Executed in 1962, while Marden was still a graduate student, Number 1 precedes the artist’s move to New York by one year, but serves as a harbinger of the carefully considered style that would come to define his groundbreaking career. Divided into a grid of four rectangular areas, the work is painted with beeswax and oil on panel. Encaustic, the ancient method of suspending pigment in wax, evolved into Marden’s signature medium as the years progressed, so this early confluence of two media hints at a young artist’s experimentation with traditional modes. The upper right and lower left sections are painted a darker gray while the upper left is rendered in a light slate. The remaining area is more mottled, its surface glowing a pale blue reminiscent of moonlight trickling through a dusty window. Within each of the more solid sections, various lines and brushstrokes in myriad colors are visible. Drips of pewter on the brown-black planes contrast with dark vertical scratches and wispy areas that float over the surface. A discrete line divides the upper sections in half, its sharp edges serving as a foil to the swirl of mark-making on either side. Notably, Marden has remarked that "the rectangle, the plane, the structure, the picture are but sounding boards for a spirit" (quoted in D. Anfam, "Brice Marden," Artforum, January 2007, pp. 242-243). This way of thinking diverges from the more procedural efforts of Minimalists like Donald Judd and instead finds kinship in the deep reverie of Mark Rothko and other abstractionists interested in the capture of emotion in the painted surfaces. In Number 1, Marden’s grid serves as a lattice upon which the artist is able to explore, investigate, and lay bare the human introspection inherent to the act of painting.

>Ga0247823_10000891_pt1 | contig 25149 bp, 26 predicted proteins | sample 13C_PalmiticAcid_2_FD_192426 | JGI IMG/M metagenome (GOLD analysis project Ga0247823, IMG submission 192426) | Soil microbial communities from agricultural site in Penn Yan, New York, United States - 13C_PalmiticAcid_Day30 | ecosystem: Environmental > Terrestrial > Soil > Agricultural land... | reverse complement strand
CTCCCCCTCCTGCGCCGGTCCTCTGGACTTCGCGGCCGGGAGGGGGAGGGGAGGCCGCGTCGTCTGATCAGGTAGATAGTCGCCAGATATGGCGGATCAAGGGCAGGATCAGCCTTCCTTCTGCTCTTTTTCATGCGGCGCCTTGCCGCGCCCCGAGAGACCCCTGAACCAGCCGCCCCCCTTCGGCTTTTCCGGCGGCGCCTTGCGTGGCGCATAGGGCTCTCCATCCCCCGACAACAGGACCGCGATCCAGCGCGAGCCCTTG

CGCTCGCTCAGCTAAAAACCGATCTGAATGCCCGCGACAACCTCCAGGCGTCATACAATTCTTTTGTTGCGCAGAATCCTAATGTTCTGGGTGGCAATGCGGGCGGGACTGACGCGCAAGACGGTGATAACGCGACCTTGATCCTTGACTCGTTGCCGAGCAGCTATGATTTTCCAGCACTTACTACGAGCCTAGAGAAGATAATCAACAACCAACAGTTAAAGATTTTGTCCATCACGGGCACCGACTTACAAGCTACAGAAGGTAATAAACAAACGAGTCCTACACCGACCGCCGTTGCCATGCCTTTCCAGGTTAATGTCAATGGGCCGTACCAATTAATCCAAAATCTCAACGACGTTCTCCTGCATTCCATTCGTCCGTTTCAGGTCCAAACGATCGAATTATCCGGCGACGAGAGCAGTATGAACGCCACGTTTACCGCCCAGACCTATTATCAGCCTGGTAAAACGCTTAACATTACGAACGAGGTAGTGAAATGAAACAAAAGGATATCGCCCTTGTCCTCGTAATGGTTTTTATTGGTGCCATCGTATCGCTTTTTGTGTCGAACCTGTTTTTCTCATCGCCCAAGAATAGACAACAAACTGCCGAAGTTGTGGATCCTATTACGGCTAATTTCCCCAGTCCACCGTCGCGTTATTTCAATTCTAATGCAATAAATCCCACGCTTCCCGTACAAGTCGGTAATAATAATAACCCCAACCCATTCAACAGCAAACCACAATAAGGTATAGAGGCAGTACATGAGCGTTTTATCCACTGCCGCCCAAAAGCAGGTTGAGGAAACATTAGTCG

After studying at Boston University’s School of Fine and Applied Arts from 1958-1961, Marden began graduate work at Yale University. It was there that he started to coalesce his interest in art historical modes with minimal abstractions in various forms. Rather than focus on a cold, analytical mode like some of the Minimalists working at the same time, Marden used parameters to support an exploration of emotive painting. As he wrote in his Master’s thesis in 1963, “the paintings are made in a highly subjective state within Spartan limitations. Within these strict confines, confines which I have painted myself into and intend to explore with no regrets, I try to give the viewer something to which he will react subjectively. I believe these are highly emotional paintings not to be admired for any technical or intellectual reason but to be felt” (Unpublished Master of Fine Arts Thesis, Yale University, School of Art and Architecture, New Haven, 1963, pp. 3-4, cited in L. A. Svendsen, Brice Marden, exh. cat., Solomon R. Guggenheim Foundation, New York, 1975, p. 10). Seizing upon the idea of pre-conceived structures but using them as a catalyst for painterly exuberance instead of a treatise on figure-ground relationships, Marden created a personal amalgam that tied the prevailing artistic discourses together while not settling neatly in either one. In doing so, works like Number 1 become pivotal in the conversation surrounding mid-century Modernism and the interstitial space between Abstract Expressionism and Minimalism.